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I uploaded my writing somewhere and a person in the comment section said "from among" is a strange English phrase. I had written something along this line:

The algorithm selects the vehicle's velocity from among a set of discrete values.

Is that really strange? I am not sure if the reader was native speaker of English so I am wondering if it is bad English?

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    The first time I read it, I thought it sounded totally fine. I feel like I've heard it many times before. I've probably said it. Now that I look at it closely and think about it, it seems insane. What's the point of the word among? Thank you for bringing this up.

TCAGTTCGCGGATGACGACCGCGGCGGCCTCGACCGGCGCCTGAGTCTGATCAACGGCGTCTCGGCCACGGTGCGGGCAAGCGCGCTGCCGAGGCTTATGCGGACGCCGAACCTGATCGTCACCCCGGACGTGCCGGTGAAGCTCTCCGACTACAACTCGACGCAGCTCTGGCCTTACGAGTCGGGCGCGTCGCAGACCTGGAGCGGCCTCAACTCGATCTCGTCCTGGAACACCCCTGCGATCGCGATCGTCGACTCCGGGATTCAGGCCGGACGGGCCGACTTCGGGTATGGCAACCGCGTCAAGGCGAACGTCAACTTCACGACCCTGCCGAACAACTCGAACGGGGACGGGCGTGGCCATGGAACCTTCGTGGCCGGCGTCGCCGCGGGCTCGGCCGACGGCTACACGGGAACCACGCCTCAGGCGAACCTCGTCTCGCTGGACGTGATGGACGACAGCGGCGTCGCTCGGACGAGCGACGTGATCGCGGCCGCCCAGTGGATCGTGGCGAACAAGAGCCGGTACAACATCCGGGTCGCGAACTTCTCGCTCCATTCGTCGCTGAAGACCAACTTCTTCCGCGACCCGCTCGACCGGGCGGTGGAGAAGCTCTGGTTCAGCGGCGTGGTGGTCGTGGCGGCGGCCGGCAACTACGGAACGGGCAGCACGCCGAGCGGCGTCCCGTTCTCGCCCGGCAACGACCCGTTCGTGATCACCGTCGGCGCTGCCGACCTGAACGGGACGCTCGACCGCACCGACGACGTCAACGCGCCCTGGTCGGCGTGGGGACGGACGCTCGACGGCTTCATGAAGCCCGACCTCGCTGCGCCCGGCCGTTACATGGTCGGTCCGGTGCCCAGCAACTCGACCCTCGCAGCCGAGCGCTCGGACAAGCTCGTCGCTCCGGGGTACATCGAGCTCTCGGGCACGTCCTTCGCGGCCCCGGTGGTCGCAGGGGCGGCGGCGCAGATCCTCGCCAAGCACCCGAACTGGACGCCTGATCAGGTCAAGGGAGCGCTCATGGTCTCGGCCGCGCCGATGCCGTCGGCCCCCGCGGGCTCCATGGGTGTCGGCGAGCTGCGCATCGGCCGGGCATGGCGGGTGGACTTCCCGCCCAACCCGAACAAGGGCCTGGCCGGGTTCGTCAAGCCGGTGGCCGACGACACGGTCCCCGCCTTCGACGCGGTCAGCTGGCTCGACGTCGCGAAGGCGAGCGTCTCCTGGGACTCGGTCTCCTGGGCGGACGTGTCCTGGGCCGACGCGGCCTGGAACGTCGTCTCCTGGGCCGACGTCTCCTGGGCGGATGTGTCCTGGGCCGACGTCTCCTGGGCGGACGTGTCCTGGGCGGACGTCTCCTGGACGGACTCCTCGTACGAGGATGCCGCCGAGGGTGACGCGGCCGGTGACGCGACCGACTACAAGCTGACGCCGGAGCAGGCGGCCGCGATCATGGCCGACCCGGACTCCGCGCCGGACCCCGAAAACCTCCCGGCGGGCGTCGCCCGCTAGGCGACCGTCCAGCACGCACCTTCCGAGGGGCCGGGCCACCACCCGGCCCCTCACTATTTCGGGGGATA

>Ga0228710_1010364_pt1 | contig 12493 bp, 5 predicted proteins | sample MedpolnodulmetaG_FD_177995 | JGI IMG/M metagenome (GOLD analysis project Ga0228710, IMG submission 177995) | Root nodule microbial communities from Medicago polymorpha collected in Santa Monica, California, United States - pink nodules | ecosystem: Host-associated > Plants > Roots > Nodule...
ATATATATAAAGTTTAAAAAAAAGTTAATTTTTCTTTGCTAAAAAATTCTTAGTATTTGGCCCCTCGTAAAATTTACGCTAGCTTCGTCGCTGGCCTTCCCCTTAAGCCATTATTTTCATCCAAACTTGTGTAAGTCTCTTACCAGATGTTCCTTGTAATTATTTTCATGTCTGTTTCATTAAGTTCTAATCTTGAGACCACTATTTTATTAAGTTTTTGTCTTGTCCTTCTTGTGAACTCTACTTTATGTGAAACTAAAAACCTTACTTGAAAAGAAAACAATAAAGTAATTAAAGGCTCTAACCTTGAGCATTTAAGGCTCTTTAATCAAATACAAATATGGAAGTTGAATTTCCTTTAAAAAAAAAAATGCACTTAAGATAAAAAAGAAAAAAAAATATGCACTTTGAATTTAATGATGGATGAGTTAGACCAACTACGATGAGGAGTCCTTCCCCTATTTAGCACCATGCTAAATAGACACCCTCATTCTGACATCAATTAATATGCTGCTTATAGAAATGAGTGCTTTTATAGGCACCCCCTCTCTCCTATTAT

– cruthers
    Dec 4, 2021 at 17:33
  • from a set of discrete values is enough; from among is redundant.
    – Lambie
    Dec 4, 2021 at 18:56

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It doesn't sound wrong to me, but it may be simpler to omit among.

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